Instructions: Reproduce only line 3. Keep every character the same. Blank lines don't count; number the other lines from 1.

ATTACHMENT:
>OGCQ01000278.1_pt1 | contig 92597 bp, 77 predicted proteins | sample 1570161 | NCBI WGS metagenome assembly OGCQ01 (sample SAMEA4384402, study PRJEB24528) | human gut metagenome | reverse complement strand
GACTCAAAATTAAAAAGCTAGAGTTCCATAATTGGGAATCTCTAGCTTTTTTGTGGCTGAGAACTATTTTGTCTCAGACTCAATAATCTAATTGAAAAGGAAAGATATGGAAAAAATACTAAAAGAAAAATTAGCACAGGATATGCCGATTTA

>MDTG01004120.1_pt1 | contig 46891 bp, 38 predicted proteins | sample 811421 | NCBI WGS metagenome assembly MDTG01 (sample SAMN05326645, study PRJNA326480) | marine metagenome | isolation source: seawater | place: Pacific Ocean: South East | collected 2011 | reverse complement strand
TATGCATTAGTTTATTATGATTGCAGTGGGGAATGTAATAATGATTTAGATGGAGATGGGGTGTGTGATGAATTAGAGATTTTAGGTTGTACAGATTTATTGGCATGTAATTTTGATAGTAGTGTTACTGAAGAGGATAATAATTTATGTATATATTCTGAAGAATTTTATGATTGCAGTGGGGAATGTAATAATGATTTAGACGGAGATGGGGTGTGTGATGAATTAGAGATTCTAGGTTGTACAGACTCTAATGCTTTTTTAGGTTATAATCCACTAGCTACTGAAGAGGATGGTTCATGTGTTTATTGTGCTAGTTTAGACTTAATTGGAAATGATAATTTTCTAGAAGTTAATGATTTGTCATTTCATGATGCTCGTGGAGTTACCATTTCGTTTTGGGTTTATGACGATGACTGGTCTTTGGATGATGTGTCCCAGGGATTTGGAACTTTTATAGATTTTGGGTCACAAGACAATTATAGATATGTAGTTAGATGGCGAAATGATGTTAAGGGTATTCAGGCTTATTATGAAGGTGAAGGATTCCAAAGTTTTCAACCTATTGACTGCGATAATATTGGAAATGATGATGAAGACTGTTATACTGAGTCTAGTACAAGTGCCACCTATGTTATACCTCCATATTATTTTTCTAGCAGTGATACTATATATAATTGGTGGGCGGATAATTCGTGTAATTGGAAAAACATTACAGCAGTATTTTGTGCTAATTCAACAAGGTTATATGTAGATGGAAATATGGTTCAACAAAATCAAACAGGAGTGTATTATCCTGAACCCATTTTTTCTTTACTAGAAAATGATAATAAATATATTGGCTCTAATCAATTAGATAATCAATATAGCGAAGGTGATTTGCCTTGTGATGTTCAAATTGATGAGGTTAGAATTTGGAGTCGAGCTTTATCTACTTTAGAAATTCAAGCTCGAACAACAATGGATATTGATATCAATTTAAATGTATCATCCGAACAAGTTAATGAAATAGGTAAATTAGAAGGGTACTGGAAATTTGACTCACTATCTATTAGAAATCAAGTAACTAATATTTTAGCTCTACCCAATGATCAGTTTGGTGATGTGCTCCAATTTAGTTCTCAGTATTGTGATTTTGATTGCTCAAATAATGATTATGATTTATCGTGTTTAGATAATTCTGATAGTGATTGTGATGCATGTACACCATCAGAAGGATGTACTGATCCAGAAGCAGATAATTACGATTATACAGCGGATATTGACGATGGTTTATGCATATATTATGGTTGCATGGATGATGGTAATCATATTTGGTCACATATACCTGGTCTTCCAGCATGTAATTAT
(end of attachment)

>MDTG01004120.1_pt1 | contig 46891 bp, 38 predicted proteins | sample 811421 | NCBI WGS metagenome assembly MDTG01 (sample SAMN05326645, study PRJNA326480) | marine metagenome | isolation source: seawater | place: Pacific Ocean: South East | collected 2011 | reverse complement strand